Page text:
If scanning for viruses and malware don’t seem to get the trick done, you may have to take more drastic measures and restore your system. Once in Safe Mode, you should try to restore your system to a previous time ― before you were plagued by ransomware. Every Windows OS has a version of System Restore enabled automatically, so unless you manually shut it off, you should have restore options available.

To access System Restore, you should access the Advanced Boot Options screen ― which is the same screen you used to reach Safe Mode ― and select Repair Your Computer. System Restore should be one of the options, and running it will cause your computer to restart in an older version, before the ransomware sank its hooks into your device.

 

Step 5: Check Your Files

If you can’t find your icons or locate your files, you were probably infected by one of two particularly nasty forms of ransomware: Either the virus merely hid your saved files (and deleted desktop shortcuts leading to them) or it encrypted them, preventing your device from finding them without serious work.

Finding hidden files is easy. Open File Explorer–>Computer or This PC. Click the View tab at the top of the Window, and click Hidden Items.

If a sizeable list generates, then there is a simple solution to your suffering: Right-click each hidden folder, open Properties, and uncheck “Hidden.”

Unfortunately, if your files don’t show up as hidden, your data has been encrypted. The bad news is the encryption key is kept by the cybercriminals who took your device hostage in the first place. There is likely no way to regain control of your files ― unless you cooperate with the crooks and do what they ask. Instead, you should take this as a lesson to frequently back-up your files to the cloud or an external hard drive.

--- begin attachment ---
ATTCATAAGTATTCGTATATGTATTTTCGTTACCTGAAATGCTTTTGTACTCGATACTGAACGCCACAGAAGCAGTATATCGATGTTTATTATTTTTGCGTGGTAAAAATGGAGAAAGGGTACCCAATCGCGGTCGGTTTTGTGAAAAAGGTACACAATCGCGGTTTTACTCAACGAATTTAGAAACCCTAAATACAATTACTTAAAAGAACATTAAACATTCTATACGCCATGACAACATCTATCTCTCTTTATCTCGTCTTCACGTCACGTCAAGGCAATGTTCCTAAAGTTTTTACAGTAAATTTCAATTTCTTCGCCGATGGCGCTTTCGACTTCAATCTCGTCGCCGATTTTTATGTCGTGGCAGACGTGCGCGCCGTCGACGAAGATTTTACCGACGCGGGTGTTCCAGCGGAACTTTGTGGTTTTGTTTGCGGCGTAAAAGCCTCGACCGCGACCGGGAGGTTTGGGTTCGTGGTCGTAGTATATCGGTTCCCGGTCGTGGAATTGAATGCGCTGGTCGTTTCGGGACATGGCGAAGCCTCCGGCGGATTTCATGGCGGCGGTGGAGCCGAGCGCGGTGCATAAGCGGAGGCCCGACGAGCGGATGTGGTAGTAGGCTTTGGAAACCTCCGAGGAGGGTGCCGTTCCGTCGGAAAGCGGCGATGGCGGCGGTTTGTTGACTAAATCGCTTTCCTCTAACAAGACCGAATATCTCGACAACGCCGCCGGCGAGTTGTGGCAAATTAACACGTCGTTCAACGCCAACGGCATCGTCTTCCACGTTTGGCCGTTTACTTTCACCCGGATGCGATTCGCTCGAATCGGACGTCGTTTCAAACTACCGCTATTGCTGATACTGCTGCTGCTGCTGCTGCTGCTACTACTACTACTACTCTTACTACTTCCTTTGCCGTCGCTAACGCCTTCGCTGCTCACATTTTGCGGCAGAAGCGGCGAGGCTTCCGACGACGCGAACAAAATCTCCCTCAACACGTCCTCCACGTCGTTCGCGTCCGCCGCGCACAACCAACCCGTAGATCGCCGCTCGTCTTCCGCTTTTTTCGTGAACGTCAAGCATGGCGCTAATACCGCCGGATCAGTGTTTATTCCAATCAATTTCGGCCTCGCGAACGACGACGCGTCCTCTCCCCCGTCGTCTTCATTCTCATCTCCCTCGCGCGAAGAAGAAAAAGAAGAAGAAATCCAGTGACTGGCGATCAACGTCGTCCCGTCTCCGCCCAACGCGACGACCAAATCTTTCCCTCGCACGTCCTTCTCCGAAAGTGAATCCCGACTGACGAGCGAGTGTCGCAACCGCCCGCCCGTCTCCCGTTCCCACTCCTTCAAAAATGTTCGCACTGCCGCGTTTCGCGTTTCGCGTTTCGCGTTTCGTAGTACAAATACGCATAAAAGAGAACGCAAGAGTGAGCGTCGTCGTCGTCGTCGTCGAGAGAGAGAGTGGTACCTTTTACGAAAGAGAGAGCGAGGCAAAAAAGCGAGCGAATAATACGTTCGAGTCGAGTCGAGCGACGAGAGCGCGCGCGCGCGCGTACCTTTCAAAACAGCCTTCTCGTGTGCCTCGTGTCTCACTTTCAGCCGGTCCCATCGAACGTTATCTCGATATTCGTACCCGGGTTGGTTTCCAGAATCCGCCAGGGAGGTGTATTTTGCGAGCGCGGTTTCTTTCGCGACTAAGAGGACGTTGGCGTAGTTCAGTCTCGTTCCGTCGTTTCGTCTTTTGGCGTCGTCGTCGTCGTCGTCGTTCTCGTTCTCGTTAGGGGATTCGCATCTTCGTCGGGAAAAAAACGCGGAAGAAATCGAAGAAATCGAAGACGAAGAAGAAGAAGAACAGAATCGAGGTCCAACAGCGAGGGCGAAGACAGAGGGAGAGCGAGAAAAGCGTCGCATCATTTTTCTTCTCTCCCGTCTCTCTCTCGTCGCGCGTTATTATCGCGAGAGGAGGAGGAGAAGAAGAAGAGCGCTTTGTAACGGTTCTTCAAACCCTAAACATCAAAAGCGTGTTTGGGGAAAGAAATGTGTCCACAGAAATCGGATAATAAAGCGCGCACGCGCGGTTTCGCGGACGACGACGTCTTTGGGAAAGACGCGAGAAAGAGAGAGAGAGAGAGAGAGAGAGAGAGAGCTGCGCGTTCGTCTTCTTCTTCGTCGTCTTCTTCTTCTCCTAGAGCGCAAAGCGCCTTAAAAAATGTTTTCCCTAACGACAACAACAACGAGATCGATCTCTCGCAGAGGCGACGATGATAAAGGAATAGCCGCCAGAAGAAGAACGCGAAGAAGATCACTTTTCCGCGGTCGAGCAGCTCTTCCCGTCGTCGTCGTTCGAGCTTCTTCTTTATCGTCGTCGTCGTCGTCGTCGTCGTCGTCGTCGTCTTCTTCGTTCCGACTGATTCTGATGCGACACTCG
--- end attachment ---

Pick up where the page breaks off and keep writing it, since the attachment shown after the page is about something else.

Step 6: Don’t Let It Happen Again

At all times, you should have a firewall and Antivirus and Malware protection running on all your devices. You must remain vigilant for potential threats, thinking twice before clicking any link or downloading any application. You should stay up-to-date on updates and patches for your software and operating system, as vulnerabilities allow hackers back-doors to take control of your machines.

If you haven’t experienced a ransomware attack yet, you probably will soon (hopefully not). Fortunately, ransomware makes up only a small percentage of all cyber attacks. Careful planning and preventative measures are the best way to ensure you bounce back after a ransomware attack, or even better, that you never get one! Itt is never too soon arm yourself with strong anti-malware software.

You should also see my post 10 Things to Do When Your Windows PC Behaves Badly.

Kris McDonald is Chicago mom to 2 sets of twins, photography nut, gadget addict, travel addict, and tech blogger who has worked in IT for over 16 years. Kris figured out a while ago that she was destined to be really busy (hence the 2 sets of twins), and she has found peace with that. Read More
  • Renee Townsend

    One of my clients was hit by ransomware. She paid the ransom. Later she was hit again for a larger sum. She was distraught.